Ideas

Finding meaning in an accidental universe

Alan Lightman may be a theoretical physicist who doesn’t believe in a supreme being, but he thinks a lot about God and where we all came from, and the meaning of life. His book, Probable Impossibilities: Musings on Beginnings and Endings, ponders what science says about the origins, the fate of life and the universe.

Physicist Alan Lightman on an infinite universe and the big questions about our place in it

'We have very good evidence that our universe began about 13.8 billion years ago in a state of extremely high density and high temperature. But there had to be something before that,' says physicist Alan Lightman. (Michael Lionstar, Penguin Random House)

*Originally published on March 15, 2022.

Alan Lightman is a physicist who has made significant contributions to science's understanding of gravity and black holes. But as his current job title suggests — Professor of the Practice of Humanities at the Massachusetts Institute of Technology — his intellectual pursuits range far and wide beyond physics. 

Students walk past the "Great Dome" atop Building 10 on the Massachusetts Institute of Technology campus in Cambridge, Mass. Alan Lightman is Professor of the Practice of the Humanities at MIT. (Charles Krupa/The Associated Press)
Lightman is the author of more than 25 books that span cosmology, quantum physics, fiction, poetry, and the nature of consciousness. His search for the answers to the biggest questions in cosmology and theoretical physics typically lead him to ponder the biggest questions of philosophy and religion — is there a purpose to life and the universe? Where did we come from? What is the self? Why is there something rather than nothing? 

The answers are elusive, and when they do come, they're not always satisfying. But even then, Lightman finds wonder and something like the sacred in the complexity, splendour and vastness of life and the universe. 

Following the publication of his latest book, Probable Impossibilities: Musings on Beginnings and Endings, Lightman spoke with IDEAS producer Chris Wodskou about the universe and our place in it — and matters infinitely big and (almost) infinitely small. 

One of the main characters in the new book is Blaise Pascal, the 17th century French philosopher, scientist, mathematician and polymath. What intrigues you so much about him and his writing about the infinite? The infinitely big and the infinitely small? 

I was intrigued by his imagination because at the time that he was living, in the early 17th century, the microscope had just been recently invented. And there was very little knowledge of things smaller than a cell, a biological cell, and on the other end of the scale, the furthest distance was the distance to the Sun. And yet he imagined that space extended infinitely far. And he imagined that that also you could go to the infinitely small — you keep subdividing space or matter into smaller and smaller pieces, and that would continue indefinitely.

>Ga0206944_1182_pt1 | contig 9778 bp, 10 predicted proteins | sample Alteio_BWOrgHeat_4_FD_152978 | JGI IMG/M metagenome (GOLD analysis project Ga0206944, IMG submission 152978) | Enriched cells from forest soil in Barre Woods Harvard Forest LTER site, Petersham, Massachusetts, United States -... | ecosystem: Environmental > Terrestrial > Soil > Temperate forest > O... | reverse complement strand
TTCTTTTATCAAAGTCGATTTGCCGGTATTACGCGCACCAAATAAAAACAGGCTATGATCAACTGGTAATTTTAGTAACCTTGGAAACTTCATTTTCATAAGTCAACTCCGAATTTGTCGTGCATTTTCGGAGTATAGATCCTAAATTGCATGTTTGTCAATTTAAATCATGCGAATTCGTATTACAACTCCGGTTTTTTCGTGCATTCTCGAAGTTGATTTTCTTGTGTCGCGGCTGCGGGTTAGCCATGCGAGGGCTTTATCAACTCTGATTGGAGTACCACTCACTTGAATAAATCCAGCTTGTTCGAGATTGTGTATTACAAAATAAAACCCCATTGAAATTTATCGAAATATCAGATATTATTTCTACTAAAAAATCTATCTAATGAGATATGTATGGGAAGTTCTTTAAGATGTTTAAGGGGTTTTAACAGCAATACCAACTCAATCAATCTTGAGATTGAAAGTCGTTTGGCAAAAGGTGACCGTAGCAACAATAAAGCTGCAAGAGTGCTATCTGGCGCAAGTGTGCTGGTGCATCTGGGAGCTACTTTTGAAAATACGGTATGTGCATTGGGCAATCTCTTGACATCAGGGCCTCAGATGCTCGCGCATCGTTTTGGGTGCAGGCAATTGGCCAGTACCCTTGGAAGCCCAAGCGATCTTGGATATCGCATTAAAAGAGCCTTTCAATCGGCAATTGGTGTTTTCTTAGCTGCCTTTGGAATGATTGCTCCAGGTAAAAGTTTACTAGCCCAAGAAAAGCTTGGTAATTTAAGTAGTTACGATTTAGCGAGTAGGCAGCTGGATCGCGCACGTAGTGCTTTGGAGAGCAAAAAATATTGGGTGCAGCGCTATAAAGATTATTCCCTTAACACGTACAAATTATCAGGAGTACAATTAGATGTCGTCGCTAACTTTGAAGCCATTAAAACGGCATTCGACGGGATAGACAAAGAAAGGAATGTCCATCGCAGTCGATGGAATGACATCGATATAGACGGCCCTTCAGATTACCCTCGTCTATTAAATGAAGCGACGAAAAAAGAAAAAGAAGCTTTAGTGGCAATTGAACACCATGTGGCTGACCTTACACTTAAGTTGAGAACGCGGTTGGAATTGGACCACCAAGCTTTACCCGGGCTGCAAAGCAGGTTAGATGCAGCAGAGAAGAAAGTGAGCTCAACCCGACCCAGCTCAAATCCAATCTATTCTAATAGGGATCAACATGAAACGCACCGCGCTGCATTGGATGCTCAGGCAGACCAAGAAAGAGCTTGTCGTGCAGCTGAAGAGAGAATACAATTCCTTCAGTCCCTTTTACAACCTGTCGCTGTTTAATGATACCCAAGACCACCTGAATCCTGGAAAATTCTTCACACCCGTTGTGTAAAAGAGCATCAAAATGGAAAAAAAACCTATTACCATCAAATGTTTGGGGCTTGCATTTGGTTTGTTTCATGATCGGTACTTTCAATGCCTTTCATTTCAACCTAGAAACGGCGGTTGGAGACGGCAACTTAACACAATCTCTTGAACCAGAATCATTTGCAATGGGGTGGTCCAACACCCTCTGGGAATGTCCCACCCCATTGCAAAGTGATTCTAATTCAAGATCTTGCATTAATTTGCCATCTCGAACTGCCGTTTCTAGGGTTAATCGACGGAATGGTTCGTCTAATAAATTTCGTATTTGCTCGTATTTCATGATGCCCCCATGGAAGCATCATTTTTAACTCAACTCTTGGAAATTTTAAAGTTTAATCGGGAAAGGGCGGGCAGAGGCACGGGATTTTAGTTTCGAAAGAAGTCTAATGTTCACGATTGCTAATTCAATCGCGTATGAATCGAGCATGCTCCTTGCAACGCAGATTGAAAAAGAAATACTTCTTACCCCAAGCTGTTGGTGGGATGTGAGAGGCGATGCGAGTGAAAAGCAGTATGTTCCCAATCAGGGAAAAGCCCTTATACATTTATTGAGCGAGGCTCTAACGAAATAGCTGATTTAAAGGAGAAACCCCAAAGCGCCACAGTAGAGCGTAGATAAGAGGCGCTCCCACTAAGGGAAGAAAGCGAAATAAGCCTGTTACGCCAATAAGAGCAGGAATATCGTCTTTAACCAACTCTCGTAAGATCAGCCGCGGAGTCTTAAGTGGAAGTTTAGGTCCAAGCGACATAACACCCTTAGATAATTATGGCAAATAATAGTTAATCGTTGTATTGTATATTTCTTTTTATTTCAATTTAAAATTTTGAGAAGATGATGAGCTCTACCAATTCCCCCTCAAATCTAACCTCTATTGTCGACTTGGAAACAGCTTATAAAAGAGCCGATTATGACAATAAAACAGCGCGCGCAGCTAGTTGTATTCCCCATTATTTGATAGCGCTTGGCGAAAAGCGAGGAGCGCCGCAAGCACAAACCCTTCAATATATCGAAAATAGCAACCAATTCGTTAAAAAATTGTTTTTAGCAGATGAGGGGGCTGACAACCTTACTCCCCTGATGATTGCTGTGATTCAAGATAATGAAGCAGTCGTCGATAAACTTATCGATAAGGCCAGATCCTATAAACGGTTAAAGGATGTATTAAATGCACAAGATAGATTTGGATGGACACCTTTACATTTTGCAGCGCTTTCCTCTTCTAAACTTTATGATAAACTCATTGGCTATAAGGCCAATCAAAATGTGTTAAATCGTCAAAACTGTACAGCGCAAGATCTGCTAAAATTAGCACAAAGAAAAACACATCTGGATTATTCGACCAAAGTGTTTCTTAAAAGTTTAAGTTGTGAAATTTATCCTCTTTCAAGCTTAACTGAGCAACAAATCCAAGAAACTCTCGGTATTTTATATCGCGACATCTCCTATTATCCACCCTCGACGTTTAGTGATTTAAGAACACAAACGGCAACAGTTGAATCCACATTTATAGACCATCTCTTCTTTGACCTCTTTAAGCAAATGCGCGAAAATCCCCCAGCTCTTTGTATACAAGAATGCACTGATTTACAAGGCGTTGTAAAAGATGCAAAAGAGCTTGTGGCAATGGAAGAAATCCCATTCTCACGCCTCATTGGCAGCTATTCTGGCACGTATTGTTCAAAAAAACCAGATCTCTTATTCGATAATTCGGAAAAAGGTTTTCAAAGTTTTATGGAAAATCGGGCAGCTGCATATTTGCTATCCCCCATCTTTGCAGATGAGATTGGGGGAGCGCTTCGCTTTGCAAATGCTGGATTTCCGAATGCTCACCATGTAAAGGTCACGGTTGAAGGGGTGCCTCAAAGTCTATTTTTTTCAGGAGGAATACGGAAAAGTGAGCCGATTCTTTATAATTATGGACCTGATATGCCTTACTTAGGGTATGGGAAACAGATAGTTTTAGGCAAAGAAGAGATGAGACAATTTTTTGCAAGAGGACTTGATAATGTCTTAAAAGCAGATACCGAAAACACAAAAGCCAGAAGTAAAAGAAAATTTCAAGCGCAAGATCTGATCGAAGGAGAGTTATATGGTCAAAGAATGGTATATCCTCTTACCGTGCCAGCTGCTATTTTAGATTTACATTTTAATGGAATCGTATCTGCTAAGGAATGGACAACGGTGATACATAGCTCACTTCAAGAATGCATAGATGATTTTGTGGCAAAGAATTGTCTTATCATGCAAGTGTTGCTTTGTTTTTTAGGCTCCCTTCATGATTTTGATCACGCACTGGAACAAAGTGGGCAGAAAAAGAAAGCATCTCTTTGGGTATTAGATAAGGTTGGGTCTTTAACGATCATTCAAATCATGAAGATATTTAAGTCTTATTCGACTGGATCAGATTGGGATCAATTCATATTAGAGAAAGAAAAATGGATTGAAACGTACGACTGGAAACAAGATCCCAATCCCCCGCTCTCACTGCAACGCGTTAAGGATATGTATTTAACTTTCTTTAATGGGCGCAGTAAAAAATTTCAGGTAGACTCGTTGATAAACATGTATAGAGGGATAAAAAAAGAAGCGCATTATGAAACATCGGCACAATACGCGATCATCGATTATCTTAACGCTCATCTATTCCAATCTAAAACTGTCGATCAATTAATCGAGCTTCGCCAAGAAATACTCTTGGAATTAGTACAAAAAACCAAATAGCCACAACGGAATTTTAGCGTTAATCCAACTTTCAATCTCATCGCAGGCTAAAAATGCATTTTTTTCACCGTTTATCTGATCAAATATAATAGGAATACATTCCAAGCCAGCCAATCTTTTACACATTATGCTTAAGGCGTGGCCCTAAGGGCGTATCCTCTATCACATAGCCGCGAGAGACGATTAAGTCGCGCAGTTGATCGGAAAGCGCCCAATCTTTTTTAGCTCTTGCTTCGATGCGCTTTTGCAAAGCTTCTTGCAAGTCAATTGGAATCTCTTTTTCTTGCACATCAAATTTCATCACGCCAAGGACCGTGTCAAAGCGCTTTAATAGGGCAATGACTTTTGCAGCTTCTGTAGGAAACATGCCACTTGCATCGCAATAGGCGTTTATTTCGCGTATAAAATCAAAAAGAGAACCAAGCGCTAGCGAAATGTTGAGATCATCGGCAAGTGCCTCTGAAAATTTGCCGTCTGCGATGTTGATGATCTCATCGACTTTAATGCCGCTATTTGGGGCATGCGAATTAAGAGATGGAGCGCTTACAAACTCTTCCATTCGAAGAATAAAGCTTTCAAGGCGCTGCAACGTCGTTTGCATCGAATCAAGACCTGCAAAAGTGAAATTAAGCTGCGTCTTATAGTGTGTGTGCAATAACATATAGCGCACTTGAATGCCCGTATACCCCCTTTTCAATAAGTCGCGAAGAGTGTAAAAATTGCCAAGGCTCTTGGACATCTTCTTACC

This handout image of the giant, active galaxy NGC 1275 was taken using the NASA/ESA Hubble Space Telescope's Advanced Camera for Surveys. (NASA/ESA via Getty Images)

Tell me about the infinitely big — as science knows or conceives of it today. 

Very recently we have astronomical evidence that the universe is infinitely large. But a curious feature of the universe related to the speed of light is because light does not travel infinitely fast, there's only so far out that we can see in the universe, even with our largest telescopes because beyond that point, there has not been enough time for light to have traveled from there to here since the Big Bang about 13.8 billion years ago.

What about the other end of the scale, the infinitely small? 

Our giant atom smashers can probe the small world down to about one-tenth of one percent of the size of a nucleus of an atom. Of course, we think that there are things smaller than that. But if we keep going to smaller and smaller scales, smaller and smaller sizes, there is a fundamental limit of smallness beyond which we cannot go. And that is called a Planck scale named after the great physicist Max Planck, who was one of the founders of quantum physics. Time and space as we understand it dissolve at the Planck scale, so it doesn't make any sense to talk about space smaller than the Planck scale. Of course, Pascal didn't know any of this in 1650 when he speculated on the infinitely large and evidently small.

This illustration depicts a Quasar in the early universe. A Quasar is an active gas nucleus powered by a supermassive black hole. (Joseph Olmsted/STScI/NASA/ESA/CSA)

The question of our origins is obviously something that science, philosophy, mythology and religion have all grappled with. The first verse of the Gospel According to St. John goes, "In the beginning was the Word, and the Word was with God and the Word was God. How would you complete the sentence, "In the beginning was…."?